April is the cruellest month, breeding. Lilacs out of the dead land, mixing. Memory and desire, stirring. Dull roots with spring rain. (Eliot)
Yesterday was a difficult day for me. I could not anyhow sleep after I witnessed the documentation of ICU at University College Hospital and then we had our first quarrel in our household with DEFRA. (please see end-note re DEFRA for anyone new to the diaries.) We quarrelled over Dido: whether or not it was safe for her to go out with her dog walker/ best companion, Suzie. We have not had an uncomfortable word or disagreement since we locked down as an extended household three weeks ago and agreed that nobody would come into the house with the exception of Suzie. I know that I have a Vizsla obsession and project all my unspoken fears onto losing Dido. Our freezer is occupied solely by kilos of her chicken wings. We have shared three Vizslas in our married life which extends beyond 50 years. (We haven’t killed any of them off.) We have also had two Boxers and one German pointer, sometimes more than one large dog at the same time, along with an assortment of cats. I don’t know what it is about Vizslas that makes me think they are living works of art. Elizabeth Frink agreed.
They are nicknamed the Velcro dog because they demand to be beside their owners at all times, except they own us. In Hungary, from where they originate, they were regarded as aristocrats and when they were not running alongside the carriages they slept at their master’s feet, whether by the hearth or by the bed. The quarrel about whether Dido, like the tiger could end up a super-spreader is mended, Dido is still at my feet. Fortunately Zen who is to have his own photo-shoot diary later this weekend never leaves the house. I have recorded him sitting in countless positions with his luminous eyes piercing the dark. During the course of every Zoom session there is a moment when the video freezes and it quite extraordinary to witness the pathos of the human face in ‘freeze’. I am grateful that I never see my own. But the other presumably does. If it were not for the question of confidentiality the collection of frozen expressions would be worthy (how I hate that word) of a Frieze exhibit.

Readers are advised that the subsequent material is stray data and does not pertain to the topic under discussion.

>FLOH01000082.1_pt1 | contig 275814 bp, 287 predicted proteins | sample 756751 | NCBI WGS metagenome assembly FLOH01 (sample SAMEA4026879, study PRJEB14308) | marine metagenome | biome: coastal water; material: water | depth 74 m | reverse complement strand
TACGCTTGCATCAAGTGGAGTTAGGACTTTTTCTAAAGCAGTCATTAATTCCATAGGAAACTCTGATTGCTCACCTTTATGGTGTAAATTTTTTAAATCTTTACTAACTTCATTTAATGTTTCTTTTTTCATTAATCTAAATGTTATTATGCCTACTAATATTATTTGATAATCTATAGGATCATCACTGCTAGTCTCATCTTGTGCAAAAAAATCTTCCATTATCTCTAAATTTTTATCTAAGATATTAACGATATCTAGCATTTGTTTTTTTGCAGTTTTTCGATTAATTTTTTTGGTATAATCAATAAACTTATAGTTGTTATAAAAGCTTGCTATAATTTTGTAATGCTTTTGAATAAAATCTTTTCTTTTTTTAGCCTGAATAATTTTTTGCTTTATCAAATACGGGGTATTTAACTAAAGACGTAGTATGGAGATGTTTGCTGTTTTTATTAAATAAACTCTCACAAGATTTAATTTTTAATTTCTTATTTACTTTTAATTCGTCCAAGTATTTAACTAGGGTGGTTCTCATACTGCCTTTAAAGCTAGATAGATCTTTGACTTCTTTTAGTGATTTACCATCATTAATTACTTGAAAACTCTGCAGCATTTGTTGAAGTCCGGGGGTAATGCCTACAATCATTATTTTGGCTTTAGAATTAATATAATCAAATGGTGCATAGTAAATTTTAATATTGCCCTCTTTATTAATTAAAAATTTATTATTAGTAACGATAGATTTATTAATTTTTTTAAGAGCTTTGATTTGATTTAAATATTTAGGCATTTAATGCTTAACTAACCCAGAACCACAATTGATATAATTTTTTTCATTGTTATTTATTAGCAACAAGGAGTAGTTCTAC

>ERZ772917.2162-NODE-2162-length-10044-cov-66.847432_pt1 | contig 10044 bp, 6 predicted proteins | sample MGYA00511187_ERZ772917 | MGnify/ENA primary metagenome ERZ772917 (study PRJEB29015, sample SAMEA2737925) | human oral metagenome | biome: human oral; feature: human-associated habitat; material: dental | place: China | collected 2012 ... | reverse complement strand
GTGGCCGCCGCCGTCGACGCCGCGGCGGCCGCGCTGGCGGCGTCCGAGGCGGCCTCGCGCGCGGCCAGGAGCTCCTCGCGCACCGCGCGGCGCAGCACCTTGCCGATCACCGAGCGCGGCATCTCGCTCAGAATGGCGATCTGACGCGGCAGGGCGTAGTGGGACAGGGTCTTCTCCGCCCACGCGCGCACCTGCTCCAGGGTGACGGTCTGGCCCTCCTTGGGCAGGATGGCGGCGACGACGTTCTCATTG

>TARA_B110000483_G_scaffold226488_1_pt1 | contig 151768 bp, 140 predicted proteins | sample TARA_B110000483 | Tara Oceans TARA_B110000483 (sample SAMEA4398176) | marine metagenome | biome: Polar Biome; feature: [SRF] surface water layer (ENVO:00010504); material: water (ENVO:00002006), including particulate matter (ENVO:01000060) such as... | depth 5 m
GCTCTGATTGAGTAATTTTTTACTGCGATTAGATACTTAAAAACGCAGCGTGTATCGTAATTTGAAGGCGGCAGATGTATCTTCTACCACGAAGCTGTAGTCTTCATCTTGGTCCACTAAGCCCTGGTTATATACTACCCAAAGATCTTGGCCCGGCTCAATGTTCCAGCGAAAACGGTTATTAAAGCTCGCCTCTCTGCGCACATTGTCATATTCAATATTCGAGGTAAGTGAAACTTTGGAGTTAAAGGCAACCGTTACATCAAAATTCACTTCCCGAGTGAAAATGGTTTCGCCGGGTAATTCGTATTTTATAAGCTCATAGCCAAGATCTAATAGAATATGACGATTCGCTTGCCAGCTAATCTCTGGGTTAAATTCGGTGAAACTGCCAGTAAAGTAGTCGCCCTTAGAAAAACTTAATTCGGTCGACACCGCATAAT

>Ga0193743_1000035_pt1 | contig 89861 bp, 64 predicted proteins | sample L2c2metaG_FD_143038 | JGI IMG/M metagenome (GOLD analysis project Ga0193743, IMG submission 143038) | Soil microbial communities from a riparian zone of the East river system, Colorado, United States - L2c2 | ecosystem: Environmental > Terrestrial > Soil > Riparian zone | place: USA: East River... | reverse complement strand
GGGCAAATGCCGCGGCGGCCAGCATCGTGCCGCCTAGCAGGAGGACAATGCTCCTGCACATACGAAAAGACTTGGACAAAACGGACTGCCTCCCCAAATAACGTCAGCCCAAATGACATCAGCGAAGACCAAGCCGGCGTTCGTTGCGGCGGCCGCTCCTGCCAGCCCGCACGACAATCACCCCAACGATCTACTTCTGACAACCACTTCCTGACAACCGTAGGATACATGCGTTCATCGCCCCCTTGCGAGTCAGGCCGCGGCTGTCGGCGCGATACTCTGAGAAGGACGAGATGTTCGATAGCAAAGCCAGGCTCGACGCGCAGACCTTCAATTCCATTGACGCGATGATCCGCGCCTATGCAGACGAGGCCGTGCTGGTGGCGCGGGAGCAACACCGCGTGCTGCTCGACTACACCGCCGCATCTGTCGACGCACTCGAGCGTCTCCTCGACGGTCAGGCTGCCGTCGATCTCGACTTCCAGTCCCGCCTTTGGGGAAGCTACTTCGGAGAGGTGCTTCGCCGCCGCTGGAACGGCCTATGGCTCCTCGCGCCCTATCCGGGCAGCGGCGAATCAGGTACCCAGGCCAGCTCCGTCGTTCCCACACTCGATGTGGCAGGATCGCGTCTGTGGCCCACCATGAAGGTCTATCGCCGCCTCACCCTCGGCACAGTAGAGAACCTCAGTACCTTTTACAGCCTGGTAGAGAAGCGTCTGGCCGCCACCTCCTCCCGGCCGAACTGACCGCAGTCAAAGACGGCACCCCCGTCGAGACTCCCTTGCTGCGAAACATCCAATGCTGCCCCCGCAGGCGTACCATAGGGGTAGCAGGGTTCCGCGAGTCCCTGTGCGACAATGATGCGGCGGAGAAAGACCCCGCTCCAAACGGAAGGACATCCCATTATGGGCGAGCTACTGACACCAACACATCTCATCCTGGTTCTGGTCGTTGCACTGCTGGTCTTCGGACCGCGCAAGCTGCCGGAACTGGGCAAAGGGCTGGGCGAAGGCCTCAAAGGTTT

Dido has decided that Zooming is a tolerable way to fill up the hours between walks. Only three weeks ago we were walking beside of the lake in Regent’s Park and waiting to see if more cygnets would appear… At that time I would have laughed out loud if anyone had suggested that I would come to see park runners as a super spreading hazard.
It’s 8.12 PM. I’ve just finished Zooming, eaten supper with John and come upstairs to finish this blog. To my dismay the bed is unmade! I fear I couldn’t face doing anything yesterday morning after the harrowing experience of witnessing ICU at University College on Monday night. The Tuesday duvet-changing-wrestling ritual passed us by until I stripped the bed this morning. The thought of cavorting with the beast tonight and trying to match its corners leaves me preferring the alternative of camping without sheets. I didn’t get round to Yoga either today and I’m too tired to utilise my newly learnt skill of sending out Zoom invitations in advance. It’s strange with this lock-down and Zoom sessions – people either seem to be coping in the most extraordinary and unexpected ways, or they are plummeting into free-fall. I have so much I want to write about the experience of consulting online but that is for the bank-holiday weekend.. And space.
It is long past midnight. I cannot sleep and tomorrow is a heavy Zoom filled day. I have to change the linen as soon as I wake up. I have just listened to a set of Haydn Trios and now to Brian Cox on Desert Island Discs. John used to work with him frequently. He is impressive, modest and seemingly transparent. He had a scorched and traumatic attachment history in essence losing both of his parents before he was in his teens but it has led him to degrees of personal self knowledge. And kindness. I wish the same was true of the man to whom many of us are currently energetically connected with grave concern for his welfare and wishes for his recovery. Our prime-minister. He also grew up under emotionally challenged circumstances with a fractured attachment history. The oldest of four children. What I cannot forgive Boris for is that he in turn seems unable to forgive any of the previous cabinet ministers, who rebelled against him during the election/Brexit processes, regardless of the contributions and experience they could now bring to Government. In his absence he has left his country with a well-meaning and in some few instances brilliant but Kindergarten Cabinet. Dare I be presumptuous as to say that perhaps – with his own battered attachment history – he is still, like Peter Pan wreaking havoc on ‘The Grown Up Parents’. Enough of this insomniac prattle, I am going downstairs to raid the fridge for those Lindt Neapolitan chocolates that are so slender they never seem to add up into calories.